The Hechinger Report wins January Sidney for Exposing For-Profit Cosmetology School Racket | Hillman Foundation

The Hechinger Report wins January Sidney for Exposing For-Profit Cosmetology School Racket

Meredith Kolodner and Sarah Butrymowicz of the Hechinger Report win the January Sidney for “A $21,000 Cosmetology School Debt and a $9-an-Hour Job,” an investigation published in collaboration with the New York Times that reveals how private cosmetology schools, lobbyists and legislators saddle graduates with crippling debt, in Iowa and across the country.

In Iowa, a cosmetology certificate costs about $20,000, or twice the cost of a two-year community college degree. Aspiring stylists have no choice but to enroll because they can’t ply their trade without a license.

While some states require as little as 1000 hours of cosmetology training, Iowa demands 2100 hours. An Iowa EMT is sent out to do CPR with about 1/16th as much training as an Iowa cosmetologist.

Lobbyists for private cosmetology schools have defeated attempts to shorten the training requirements. Longer programs pad the schools’ profits because they can extract more tuition and more free labor from students.

“Private cosmetology schools lobby state governments to impose onerous training requirements while students go into debt to provide free labor to salons,” said Sidney judge Lindsay Beyerstein, “It’s an absolute racket.”

Longer programs don’t necessarily produce more qualified graduates. A lot of the so-called “training” is just sitting around a salon, waiting for customers to show up. During that time, instead of honing their skills, students are literally paying to do nothing.

Longer programs put graduates deeper into debt without boosting their future earning power. Most cosmetology school grads end up making just above minimum wage. A program that looked like a path to independence can easily become a source of crippling debt.

While Iowa’s regulations are particularly onerous, the story reveals a nationwide pattern of exploitation.

Meredith Kolodner is a staff writer at the Hechinger Report. She previously covered schools for the New York Daily News and was an editor at and for The Investigative Fund at the Nation Institute. Kolodner is a graduate of Brown University and Columbia University’s Graduate School of Journalism and an active New York City public school parent.

Sarah Butrymowicz is senior editor at the Hechinger Report. She’s won several awards for her work, including the 2012 New York Press Club’s Nellie Bly Cub Reporter Award and a Sigma Delta Chi award for investigative reporting.

Thirteen years after graduating from a cosmetology program in Iowa, Tracy Lozano still owes more than $8,000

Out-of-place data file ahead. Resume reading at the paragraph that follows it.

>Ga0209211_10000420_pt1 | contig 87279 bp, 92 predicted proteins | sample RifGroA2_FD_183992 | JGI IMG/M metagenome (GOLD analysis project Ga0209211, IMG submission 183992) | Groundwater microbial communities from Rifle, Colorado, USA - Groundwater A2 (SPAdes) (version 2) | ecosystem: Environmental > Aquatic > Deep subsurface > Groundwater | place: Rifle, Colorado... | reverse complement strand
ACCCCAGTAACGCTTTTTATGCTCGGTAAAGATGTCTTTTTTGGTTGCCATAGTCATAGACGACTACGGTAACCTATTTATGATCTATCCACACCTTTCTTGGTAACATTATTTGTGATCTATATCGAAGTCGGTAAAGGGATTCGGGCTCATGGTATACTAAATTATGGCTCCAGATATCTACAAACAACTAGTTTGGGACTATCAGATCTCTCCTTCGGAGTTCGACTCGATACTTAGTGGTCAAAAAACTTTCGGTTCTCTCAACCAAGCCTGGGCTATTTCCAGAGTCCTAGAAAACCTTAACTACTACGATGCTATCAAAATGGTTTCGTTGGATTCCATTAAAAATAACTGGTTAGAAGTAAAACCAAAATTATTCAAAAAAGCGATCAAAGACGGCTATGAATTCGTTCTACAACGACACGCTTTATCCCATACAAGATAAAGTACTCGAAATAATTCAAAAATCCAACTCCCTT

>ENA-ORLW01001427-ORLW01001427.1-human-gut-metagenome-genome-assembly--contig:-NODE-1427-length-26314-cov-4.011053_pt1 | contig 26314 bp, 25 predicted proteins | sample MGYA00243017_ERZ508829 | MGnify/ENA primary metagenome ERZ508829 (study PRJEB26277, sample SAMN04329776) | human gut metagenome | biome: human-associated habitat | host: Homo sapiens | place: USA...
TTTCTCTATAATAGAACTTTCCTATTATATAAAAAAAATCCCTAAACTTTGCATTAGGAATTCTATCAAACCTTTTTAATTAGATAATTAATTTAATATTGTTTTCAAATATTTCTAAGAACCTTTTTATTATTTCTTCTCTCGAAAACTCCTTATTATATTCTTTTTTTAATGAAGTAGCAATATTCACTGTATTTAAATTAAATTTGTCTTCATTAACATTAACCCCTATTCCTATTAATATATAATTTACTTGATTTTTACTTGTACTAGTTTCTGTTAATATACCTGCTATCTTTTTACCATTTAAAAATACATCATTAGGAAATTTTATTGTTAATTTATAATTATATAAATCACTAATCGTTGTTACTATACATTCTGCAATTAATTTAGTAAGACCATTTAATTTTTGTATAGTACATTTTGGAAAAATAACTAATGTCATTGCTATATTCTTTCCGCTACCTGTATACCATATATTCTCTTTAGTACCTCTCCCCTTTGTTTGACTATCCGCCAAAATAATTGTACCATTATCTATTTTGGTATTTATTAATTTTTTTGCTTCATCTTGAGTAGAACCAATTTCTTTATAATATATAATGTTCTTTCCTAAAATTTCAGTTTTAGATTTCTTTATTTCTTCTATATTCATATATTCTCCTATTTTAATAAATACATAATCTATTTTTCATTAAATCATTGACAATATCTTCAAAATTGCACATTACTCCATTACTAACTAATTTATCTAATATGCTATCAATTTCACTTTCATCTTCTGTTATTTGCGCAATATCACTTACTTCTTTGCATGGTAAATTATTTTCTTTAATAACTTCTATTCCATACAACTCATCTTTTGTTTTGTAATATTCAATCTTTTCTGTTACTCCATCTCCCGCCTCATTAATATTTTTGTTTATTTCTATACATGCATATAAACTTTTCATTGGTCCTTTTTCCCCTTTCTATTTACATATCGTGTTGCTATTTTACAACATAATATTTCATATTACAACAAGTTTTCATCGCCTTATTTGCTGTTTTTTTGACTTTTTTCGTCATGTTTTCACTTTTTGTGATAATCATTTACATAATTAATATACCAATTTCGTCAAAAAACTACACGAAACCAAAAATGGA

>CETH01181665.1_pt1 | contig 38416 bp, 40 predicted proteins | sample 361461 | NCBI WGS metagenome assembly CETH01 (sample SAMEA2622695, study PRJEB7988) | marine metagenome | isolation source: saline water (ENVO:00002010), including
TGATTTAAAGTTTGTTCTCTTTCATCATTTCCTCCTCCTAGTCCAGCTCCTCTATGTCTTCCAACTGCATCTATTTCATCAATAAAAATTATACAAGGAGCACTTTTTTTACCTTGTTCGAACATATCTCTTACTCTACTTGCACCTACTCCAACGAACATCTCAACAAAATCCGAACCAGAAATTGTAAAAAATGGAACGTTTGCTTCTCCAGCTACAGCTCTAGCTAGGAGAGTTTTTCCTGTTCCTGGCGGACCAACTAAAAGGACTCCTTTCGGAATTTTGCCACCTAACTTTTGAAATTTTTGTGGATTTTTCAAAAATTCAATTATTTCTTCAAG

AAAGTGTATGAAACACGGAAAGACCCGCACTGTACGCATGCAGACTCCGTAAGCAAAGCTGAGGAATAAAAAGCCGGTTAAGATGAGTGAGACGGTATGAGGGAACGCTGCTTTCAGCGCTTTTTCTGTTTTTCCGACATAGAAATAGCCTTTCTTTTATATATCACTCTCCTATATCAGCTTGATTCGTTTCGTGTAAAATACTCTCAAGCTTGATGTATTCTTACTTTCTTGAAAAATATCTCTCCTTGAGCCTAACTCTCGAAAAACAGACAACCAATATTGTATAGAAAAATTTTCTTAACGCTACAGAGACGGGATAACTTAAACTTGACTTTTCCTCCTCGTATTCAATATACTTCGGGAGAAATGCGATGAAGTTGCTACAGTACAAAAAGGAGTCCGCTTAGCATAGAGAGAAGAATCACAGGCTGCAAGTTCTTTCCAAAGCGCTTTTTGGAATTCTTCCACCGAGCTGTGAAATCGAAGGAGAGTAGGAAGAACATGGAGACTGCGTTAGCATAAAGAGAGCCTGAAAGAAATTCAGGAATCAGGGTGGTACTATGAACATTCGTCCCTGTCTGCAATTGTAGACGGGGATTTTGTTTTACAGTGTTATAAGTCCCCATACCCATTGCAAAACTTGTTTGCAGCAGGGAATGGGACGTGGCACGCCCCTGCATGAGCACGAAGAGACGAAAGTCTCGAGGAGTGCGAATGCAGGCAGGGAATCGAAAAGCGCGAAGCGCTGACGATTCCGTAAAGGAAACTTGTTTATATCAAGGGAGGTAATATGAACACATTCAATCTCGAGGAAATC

Scott Morgan for The New York Times


Lindsay Beyerstein interviewed Meredith Kolodner and Sarah Butrymowicz by email:

Q: What made you decide to focus on cosmetology schools?

A:  At the beginning of this process, we started looking at debt loads and earnings data for students who enroll in schools that primarily grant certificates. Cosmetology schools made up a large chunk of these institutions, and some of their numbers piqued our curiosity. As we started taking a deeper look and talking to former cosmetology students, we began to realize that there was a really important story to tell here, and one that is often overlooked.

Q: Describe the business model of cosmetology schools

A: For-profit cosmetology schools have two streams of revenue. One comes directly from students, mostly in the form of federal grants and loans. Nationally the schools took in $1.2 billion in these grants and loans during the 2015-16 school year. The second way they make money is from the beauty products they sell and the cosmetology services they provide in their salons. The schools get to keep all the money they bring in from the services students provide – like haircuts, manicures and facials – but they don’t have to pay the students for the work they do; in fact, the students are paying tuition for the hours they work there.

Q: What role do states play in maintaining the business models of for-profit cosmetology schools?

A: In most states, the legislature sets the number of hours that students must be in school before they can take the exam to get their cosmetology license. Schools have lobbied legislators to keep the hours high. From what we could tell, it isn’t a partisan issue, meaning the opposition to bringing down the hours doesn’t fall along party lines. State attorneys general also have the power to investigate schools they believe might be defrauding students, as happened in Iowa.